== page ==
George Daniel heads fly fishing program at Penn State University

PHOTO PROVIDED George Daniel and his mentor, master fly fisherman Joe Humphreys.

UNIVERSITY PARK — George Daniel is truly living the dream.

Daniel, who resides in Beech Creek, is the lead instructor and director of Penn State University’s fly fishing program. Toward the end of 2019, Daniel took over that role. Penn State’s fly fishing program is a part of its Department of Kinesiology.

“Penn State was the first university in the country to have a credited fly fishing course. It has a rich tradition,” Daniel explained. “It’s very historic. People come to Penn State and one of the most popular courses at the university is the fly fishing course. It’s just a cool story. It been around awhile and it continues to evolve.”

Daniel is following the footsteps of numerous fly fishing legends. At Penn State, names like George Harvey, Joe Humphreys, Vance McCullough, Mark Belden and Greg Hoover are legendary within the program. He actually learned a great deal from his longtime idol and mentor, Humphreys.

According to Daniel, fly fishing — and fishing in general — is extremely popular right now. Due to the COVID-19 pandemic, people have tried to find ways to spend their free time and get outside in the process.

PHOTO PROVIDED George Daniel heads Penn State’s fly fishing program. The program often takes field trips to streams around the Centre Region. This photo was taken prior to the COVID-19 pandemic.

“If you look at fishing license sales, I think they went up like 30 percent this year because of COVID. Some of the happiest, most productive people I know usually have some type of lifelong activity. That’s what fly fishing is. Whether you’re working, you’re retired, you need to have something to look forward to each and every day. That’s one of the things that we teach. We provide students with a future lifelong activity,” Daniel said.

While many classes at Penn State are meeting virtually, fly fishing is not. It is truly a “hands-on” course, so Daniel prefers that lessons are not taught over Zoom. Daniel’s classroom is in historic Rec Hall. Due to its popularity, there are several sections of the class, he said.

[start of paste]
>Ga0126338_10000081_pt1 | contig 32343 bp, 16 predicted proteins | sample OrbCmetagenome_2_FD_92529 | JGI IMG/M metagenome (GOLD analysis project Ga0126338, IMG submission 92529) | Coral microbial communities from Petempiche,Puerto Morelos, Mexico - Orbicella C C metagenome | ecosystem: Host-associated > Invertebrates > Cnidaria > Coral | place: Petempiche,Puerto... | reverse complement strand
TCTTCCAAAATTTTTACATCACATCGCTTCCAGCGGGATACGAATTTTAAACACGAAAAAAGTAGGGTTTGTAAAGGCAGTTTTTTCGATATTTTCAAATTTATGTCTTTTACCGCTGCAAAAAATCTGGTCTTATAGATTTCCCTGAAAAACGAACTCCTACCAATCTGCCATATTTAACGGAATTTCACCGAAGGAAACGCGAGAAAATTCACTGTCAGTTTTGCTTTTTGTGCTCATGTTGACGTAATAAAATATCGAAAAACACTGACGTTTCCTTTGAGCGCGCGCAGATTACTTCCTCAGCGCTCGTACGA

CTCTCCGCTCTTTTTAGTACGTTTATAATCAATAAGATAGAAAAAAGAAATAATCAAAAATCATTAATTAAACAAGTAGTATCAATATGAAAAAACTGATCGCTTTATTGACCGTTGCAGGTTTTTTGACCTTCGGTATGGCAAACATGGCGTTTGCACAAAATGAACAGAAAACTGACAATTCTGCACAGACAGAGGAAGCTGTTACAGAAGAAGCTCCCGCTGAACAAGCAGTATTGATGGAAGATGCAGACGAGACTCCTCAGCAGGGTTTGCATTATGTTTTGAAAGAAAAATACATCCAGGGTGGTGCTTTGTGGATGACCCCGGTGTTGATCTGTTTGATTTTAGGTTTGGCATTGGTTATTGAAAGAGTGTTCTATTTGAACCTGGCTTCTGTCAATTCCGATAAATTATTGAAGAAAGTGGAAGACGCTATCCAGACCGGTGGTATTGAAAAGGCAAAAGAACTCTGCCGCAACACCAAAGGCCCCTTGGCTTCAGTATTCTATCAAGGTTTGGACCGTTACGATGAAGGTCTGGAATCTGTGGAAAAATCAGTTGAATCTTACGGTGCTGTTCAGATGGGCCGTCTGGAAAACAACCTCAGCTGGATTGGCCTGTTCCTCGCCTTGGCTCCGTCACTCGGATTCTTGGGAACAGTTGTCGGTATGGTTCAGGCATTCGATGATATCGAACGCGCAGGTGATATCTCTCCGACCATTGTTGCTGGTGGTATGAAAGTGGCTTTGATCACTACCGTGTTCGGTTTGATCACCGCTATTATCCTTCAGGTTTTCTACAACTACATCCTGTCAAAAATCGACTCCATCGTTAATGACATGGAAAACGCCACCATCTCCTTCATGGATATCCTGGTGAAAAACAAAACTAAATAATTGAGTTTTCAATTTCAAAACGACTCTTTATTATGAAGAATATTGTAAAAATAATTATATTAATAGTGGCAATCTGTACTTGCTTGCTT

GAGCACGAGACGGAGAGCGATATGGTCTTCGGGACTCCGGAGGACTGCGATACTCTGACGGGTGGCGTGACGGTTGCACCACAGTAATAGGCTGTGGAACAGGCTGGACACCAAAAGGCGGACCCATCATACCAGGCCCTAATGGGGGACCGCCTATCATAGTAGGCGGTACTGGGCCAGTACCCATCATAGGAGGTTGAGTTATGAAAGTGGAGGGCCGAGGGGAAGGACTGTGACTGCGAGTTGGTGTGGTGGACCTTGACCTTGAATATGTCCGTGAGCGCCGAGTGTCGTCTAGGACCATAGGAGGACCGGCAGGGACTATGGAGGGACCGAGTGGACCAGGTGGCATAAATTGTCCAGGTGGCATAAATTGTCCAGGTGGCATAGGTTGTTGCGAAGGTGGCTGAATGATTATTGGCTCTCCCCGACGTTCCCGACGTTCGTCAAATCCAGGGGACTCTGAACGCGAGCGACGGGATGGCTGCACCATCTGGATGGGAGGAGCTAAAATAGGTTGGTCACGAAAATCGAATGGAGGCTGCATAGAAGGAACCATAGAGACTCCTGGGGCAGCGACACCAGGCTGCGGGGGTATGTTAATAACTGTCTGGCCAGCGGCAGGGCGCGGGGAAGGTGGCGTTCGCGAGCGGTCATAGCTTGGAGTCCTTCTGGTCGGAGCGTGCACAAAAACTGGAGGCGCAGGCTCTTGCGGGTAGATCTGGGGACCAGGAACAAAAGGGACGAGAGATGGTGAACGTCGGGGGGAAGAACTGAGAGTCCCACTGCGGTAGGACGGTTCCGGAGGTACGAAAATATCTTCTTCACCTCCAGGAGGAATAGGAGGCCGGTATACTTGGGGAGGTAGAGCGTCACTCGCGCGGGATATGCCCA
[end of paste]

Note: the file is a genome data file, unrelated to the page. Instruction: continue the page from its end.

“I’m teaching five classes and they are full. Five classes with 25 (students) in each. It’s amazing how many students come here because their parents or even their grandparents took this class in the 1930s or the 1940s and they told their kids and their grandkids to take this class,” Daniel explained.

Daniel’s resume is quite impressive. At Penn State, he once served as a part-time assistant to Mark Belden in the same fly fishing and fly tying courses that he is now teaching. Those courses include the Principles of Fly Tying and Fly Fishing for Trout and an advanced-level section through the Enhancing Mastery in Physical Activity course.

While the COVID-19 pandemic has cut into course numbers a bit, Daniel said that the program is as strong as it has ever been.


“I’m doing it in person and the kids love it because a lot of their other classes are bascially remote. This (class) is one of the reasons they are actually on campus. A lot students, if they didn’t have this class, would probably have stayed home and just done things remotely,” Daniel said.

The class, Daniel said, is comprised of mostly juniors and seniors and is typically two-thirds male and one-third female. Because of its popularity, there is a waiting list for the course.

Penn State was the first university in the United States to have a fly fishing program. It was established by George Harvey and offered continuously since the 1930s. Humphreys then created an endowment for the program, which has enabled it to flourish even more.

The Rec Hall classroom is a fully-functional “fly shop,” Daniel said.

“We’ve got rods, reels, equipment, fly-tying tools, things like that. We teach a lot of the skills in class, but we do field trips. Some of the field trips are local, some of the field trips are further away. Because of COVID, we are restricted to closer locations. All in all, one-third of the class are on field trips and the other two-thirds are in class. We give these kids a well-rounded exposure to fly fishing,” Daniel said.

Some of the topics on the syllabus include: Basic fly tying, tying local patterns, conservation techniques, equipment use/care/selection, fly casting, aquatic entomology, stream hydrology, interpretation of fly fishing opportunities, fly fishing-tactics, basic knots and the aforementioned field trips to local streams.

At times, Daniel has to pinch himself to make sure this is real life.

“This has been like a dream job for me,” Daniel said. “When I was 13, I read Joe Humphrey’s book called ‘Trout Tactics.’ As soon as I read it, I said, ‘I want that job.’ I did everything and learned everything I could to eventually get this position. This job means everything to me.”

Daniel belives the future of fly fishing is bright. Penn State’s course is a big part of that.

“People love to fish. It takes them back to their roots,” Daniel said. “There is something about fishing that takes us back to our core. I think the pandemic has been an awakening of sorts for people to get back out there and explore the outdoors.”


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